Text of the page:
Melillo said that is one of the reasons he wrote his first book. “People are completely unaware that you can prevent it.”

We’ll talk more about that one tomorrow.

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Traditional Philosophy Helping Mold Young Minds

It was the second thing I noticed when I walked into her classroom. A big sign saying “I am who I am because of who we all are.”

Incidentally, the first thing I noticed when I walked into Mrs. C’s room at Awesome Elementary School, where I’m working as a reading tutor, was that the students didn’t have chairs and desks.Oh, they had desks and they were sitting down, but they didn’t have chairs. Instead, the students were sitting, balancing and gently bouncing on large Swiss exercise balls.

Because Mrs. C teaches a lot of kids with learning differences, she said she’s done some research about ways to keep the kids focused. She’s found that having the kids sitting on the balancing balls helps to burn off some of that excessive energy that can make teaching kids with ADD or ADHD or other learning disabilities such a drain on many teachers.

The kids, of course, love them. Except when they get carried away and start bouncing up and down on the Swiss balls like grasshopper on a sugar high. The threat of making them sit in normal chairs usually is enough to get them to settle down.

Despite having what seems to be a bit of a chaotic classroom, Mrs. C keeps things humming right along. She’s got the kids doing what needs to be done in a collaborative method. Heck, sometimes she even gives up the big desk to an especially hardworking student, sitting down elsewhere while the student works at her desk.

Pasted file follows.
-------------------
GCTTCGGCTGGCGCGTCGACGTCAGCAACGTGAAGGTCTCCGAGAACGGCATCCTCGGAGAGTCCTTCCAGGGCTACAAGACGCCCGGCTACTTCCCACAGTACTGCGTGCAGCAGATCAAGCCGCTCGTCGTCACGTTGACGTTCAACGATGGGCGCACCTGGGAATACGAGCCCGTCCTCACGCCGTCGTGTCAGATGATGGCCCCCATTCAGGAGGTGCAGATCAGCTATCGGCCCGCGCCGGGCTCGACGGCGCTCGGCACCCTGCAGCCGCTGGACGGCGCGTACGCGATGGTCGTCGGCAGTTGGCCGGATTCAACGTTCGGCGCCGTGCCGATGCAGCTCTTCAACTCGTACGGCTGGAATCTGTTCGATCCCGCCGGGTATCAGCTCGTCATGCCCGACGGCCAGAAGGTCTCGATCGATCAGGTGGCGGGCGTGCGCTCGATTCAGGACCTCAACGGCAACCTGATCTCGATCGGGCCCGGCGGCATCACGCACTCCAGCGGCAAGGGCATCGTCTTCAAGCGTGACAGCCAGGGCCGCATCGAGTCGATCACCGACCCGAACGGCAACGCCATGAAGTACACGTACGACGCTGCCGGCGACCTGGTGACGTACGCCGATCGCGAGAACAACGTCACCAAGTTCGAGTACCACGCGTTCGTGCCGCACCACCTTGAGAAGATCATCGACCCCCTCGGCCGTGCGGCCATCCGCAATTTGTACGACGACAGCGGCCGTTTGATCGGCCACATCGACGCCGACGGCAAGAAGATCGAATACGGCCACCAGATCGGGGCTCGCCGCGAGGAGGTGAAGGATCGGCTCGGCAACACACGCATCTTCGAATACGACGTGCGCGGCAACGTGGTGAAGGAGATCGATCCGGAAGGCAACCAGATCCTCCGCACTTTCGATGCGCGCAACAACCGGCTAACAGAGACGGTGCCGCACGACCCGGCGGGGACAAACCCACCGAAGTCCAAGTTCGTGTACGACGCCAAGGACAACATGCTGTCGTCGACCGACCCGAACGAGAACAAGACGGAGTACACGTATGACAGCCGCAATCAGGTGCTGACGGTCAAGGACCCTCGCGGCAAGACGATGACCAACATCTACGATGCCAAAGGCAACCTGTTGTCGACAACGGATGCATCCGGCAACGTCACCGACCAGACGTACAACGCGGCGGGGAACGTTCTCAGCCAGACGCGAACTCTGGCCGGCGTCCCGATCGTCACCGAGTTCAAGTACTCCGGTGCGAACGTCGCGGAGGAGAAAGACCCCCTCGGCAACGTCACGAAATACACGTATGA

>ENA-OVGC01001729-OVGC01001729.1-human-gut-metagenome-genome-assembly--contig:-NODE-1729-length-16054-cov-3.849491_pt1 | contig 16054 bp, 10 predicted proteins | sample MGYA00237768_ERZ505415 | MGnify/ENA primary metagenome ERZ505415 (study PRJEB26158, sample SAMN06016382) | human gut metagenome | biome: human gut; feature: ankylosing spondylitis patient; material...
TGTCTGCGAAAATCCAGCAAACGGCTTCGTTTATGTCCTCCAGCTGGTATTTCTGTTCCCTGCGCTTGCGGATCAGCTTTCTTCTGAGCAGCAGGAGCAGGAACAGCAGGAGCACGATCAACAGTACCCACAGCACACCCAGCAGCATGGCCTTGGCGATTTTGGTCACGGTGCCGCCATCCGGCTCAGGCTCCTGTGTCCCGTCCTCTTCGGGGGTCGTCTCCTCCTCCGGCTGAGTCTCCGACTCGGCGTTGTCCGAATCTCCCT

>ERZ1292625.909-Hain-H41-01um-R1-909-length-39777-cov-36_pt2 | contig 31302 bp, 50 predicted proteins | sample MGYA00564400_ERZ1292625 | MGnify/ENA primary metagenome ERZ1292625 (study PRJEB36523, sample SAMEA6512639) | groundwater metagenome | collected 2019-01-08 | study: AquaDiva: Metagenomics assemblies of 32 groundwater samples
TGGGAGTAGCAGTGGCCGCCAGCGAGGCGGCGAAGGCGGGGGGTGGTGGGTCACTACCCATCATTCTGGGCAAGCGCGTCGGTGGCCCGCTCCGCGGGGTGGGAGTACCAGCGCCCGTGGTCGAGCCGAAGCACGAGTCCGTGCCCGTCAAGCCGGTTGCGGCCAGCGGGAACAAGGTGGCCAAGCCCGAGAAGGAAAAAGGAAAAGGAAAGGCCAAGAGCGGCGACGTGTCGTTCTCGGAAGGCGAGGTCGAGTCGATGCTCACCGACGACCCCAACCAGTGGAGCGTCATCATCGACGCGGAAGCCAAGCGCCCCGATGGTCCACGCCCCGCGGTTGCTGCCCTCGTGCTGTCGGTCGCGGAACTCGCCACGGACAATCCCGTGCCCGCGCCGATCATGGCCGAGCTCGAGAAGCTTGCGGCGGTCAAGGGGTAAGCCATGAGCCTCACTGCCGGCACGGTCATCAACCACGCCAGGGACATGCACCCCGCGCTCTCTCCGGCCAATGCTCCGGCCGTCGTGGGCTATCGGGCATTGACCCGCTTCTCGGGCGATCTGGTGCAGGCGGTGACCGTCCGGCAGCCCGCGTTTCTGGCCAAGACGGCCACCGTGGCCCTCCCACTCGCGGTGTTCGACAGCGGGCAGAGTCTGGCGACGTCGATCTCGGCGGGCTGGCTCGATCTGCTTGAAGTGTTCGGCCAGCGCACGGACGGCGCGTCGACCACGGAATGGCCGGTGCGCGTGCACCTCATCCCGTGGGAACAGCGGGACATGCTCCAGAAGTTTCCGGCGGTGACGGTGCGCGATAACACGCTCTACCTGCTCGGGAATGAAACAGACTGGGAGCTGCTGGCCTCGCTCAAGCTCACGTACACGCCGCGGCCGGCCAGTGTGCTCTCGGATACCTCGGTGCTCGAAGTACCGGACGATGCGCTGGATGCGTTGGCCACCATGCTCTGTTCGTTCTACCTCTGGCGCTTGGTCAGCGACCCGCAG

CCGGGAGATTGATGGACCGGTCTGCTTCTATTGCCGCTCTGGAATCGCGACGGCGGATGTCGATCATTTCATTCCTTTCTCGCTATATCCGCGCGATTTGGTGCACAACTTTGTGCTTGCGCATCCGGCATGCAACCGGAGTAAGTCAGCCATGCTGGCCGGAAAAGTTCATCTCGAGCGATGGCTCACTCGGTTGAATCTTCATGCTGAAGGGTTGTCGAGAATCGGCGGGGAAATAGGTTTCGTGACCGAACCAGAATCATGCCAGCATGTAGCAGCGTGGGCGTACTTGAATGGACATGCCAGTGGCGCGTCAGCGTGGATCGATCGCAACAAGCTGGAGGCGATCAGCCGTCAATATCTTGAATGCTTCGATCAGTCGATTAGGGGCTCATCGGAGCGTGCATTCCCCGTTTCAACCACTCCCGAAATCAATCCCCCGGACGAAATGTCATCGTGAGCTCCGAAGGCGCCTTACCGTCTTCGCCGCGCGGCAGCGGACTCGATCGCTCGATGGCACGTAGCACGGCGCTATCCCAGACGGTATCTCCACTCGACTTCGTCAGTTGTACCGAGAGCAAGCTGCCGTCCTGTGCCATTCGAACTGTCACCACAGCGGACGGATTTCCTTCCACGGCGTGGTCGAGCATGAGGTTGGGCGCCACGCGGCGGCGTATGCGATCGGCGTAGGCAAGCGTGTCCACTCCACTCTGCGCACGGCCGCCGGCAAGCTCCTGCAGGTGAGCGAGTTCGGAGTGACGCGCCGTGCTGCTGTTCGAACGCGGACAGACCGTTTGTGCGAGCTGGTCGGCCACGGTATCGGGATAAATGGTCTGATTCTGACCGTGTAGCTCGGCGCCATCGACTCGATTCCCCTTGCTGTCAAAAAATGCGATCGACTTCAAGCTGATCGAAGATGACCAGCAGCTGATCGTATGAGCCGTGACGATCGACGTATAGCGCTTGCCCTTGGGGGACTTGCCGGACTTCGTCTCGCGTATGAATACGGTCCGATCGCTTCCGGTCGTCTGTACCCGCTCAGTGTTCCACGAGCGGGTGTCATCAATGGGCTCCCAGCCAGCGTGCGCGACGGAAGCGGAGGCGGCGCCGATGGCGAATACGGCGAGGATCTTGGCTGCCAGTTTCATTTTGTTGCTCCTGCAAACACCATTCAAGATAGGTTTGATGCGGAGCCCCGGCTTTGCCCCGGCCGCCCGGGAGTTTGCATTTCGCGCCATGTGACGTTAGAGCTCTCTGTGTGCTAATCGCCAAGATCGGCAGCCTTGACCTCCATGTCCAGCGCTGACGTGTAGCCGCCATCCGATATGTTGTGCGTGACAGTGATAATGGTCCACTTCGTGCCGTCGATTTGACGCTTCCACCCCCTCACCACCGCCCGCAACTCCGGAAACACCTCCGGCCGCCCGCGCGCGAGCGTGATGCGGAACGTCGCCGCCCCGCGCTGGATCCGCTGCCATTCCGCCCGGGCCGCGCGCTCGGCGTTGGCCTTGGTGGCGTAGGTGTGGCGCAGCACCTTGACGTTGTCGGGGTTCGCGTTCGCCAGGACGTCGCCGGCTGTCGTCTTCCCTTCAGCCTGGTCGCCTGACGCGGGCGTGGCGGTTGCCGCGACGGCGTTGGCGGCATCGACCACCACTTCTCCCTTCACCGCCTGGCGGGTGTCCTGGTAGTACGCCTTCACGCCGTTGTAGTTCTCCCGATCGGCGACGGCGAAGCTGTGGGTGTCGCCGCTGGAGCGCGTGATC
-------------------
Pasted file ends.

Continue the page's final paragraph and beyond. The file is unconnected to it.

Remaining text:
But this isn’t a story about how awesome Mrs. C is, or how she perfectly fits into the progressive traditional grove that is Awesome Elementary School (although she is, she does and it is). I want to talk, instead, about the philosophy that seems to drive her educational ideas. It’s called Ubuntu.

The dictionary definition of Ubuntu is quite dry, but illuminating: a quality that includes the essential human virtues; compassion and humanity. When Mrs. C translates it into English, it gains a bit of poetic license. “I am who I am because of who we all are.”

“Originally,” she said, “it was a South African philosophy about interconnectedness and community. It became quite popular after apartheid was overturned. I love it. It says we cannot become successful alone, we cannot fail alone, we are all in this together. It also teaches about the acceptance of others and ourselves by seeing us all through a community lens.”

That’s what I love about this. It harkens back to Hilary Clinton’s go-to catchphrase: “It takes a village to raise a child.” Let’s try and leave politics out of this and look at it for what it is; a plea for involvement beyond your own narrow interests.

Sure we parents would like to think we’re the preeminent forces for moral growth in our little dudes and dudettes, but, if we’re being realistic, we need to understand that society has a massive impact on what our children believe and how they act. Which is why we need to act for the greater good, as well as our own good, because the two are very much intertwined.

We’re running a bit long here, so I’ll be back tomorrow with more from Mrs. C and Awesome Elementary School.